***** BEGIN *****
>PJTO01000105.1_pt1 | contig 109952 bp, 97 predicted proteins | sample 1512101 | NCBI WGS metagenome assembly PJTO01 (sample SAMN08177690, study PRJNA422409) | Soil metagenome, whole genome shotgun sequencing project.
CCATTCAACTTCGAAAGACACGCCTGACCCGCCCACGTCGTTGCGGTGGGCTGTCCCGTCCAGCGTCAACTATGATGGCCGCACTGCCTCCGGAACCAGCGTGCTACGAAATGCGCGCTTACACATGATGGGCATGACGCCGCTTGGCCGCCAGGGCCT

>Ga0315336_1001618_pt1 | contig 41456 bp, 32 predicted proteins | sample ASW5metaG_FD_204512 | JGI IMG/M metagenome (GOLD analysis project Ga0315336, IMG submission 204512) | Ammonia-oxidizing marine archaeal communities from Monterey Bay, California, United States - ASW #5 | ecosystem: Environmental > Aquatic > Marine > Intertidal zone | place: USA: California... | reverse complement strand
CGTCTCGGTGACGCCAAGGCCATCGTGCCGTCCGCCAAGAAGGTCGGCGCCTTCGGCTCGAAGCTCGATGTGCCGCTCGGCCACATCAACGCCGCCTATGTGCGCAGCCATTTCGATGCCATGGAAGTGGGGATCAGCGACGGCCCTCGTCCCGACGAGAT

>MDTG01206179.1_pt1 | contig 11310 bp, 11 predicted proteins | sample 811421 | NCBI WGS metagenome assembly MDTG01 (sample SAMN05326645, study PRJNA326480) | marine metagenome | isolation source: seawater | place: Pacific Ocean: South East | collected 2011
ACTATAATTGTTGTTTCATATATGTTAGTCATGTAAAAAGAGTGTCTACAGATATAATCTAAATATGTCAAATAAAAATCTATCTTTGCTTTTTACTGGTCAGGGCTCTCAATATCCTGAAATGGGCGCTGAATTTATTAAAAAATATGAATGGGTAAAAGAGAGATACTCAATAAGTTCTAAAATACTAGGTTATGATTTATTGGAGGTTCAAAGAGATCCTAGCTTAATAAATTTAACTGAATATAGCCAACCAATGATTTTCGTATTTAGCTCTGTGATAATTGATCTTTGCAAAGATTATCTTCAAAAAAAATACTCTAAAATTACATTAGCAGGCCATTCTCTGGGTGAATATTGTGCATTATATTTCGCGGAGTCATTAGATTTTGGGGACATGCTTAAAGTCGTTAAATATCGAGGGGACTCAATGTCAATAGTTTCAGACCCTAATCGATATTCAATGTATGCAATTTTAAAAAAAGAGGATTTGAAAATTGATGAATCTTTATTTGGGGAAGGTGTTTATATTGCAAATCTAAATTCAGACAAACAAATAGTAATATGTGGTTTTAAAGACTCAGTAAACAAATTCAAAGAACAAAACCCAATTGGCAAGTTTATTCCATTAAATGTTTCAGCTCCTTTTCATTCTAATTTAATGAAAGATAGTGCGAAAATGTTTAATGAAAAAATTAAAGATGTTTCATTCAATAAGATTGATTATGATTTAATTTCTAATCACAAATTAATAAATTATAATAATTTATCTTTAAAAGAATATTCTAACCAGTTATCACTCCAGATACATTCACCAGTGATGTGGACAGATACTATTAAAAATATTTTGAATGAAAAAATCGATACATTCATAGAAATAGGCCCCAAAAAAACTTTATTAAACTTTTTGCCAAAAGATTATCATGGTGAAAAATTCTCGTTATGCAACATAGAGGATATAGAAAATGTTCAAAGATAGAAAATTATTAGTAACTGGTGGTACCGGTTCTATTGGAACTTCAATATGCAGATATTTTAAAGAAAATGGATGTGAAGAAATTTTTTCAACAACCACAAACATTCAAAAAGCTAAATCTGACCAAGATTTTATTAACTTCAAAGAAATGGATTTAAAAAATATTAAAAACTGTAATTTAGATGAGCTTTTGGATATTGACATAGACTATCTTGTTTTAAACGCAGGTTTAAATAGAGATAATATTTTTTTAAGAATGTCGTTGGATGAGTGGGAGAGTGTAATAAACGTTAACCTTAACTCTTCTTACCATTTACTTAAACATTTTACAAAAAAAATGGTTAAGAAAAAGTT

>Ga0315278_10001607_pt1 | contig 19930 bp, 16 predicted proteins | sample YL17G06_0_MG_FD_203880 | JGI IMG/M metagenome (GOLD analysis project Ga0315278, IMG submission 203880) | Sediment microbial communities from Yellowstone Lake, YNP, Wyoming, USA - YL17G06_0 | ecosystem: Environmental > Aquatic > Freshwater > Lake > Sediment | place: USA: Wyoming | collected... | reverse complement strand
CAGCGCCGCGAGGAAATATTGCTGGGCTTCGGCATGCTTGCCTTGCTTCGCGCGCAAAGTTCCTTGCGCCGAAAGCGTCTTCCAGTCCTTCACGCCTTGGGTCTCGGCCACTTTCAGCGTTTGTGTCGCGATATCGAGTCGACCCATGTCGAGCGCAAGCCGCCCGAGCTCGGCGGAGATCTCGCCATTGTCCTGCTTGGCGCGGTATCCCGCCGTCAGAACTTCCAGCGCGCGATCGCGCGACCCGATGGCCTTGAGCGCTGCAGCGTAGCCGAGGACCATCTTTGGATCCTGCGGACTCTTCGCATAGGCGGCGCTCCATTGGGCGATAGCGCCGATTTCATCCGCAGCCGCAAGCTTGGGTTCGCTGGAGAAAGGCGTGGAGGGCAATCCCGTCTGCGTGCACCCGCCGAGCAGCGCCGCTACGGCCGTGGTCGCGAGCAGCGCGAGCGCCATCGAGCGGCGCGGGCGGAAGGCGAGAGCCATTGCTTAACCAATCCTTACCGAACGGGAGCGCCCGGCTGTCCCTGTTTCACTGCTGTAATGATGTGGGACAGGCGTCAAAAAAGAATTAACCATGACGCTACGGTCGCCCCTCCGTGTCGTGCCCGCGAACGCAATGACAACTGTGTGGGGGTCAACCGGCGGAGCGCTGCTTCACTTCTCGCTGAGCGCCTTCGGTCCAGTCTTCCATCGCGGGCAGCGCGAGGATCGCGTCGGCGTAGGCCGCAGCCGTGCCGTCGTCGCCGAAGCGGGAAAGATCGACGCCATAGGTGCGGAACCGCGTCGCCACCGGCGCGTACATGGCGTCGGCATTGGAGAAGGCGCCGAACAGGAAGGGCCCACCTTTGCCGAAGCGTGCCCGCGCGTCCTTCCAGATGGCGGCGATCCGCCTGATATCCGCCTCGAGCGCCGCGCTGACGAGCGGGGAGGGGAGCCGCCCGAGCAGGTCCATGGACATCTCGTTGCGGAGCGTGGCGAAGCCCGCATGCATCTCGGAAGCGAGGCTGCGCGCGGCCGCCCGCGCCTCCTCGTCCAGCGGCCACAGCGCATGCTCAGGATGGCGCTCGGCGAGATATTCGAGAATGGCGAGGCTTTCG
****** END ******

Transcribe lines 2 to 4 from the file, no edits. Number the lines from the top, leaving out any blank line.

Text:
CCATTCAACTTCGAAAGACACGCCTGACCCGCCCACGTCGTTGCGGTGGGCTGTCCCGTCCAGCGTCAACTATGATGGCCGCACTGCCTCCGGAACCAGCGTGCTACGAAATGCGCGCTTACACATGATGGGCATGACGCCGCTTGGCCGCCAGGGCCT

>Ga0315336_1001618_pt1 | contig 41456 bp, 32 predicted proteins | sample ASW5metaG_FD_204512 | JGI IMG/M metagenome (GOLD analysis project Ga0315336, IMG submission 204512) | Ammonia-oxidizing marine archaeal communities from Monterey Bay, California, United States - ASW #5 | ecosystem: Environmental > Aquatic > Marine > Intertidal zone | place: USA: California... | reverse complement strand
CGTCTCGGTGACGCCAAGGCCATCGTGCCGTCCGCCAAGAAGGTCGGCGCCTTCGGCTCGAAGCTCGATGTGCCGCTCGGCCACATCAACGCCGCCTATGTGCGCAGCCATTTCGATGCCATGGAAGTGGGGATCAGCGACGGCCCTCGTCCCGACGAGAT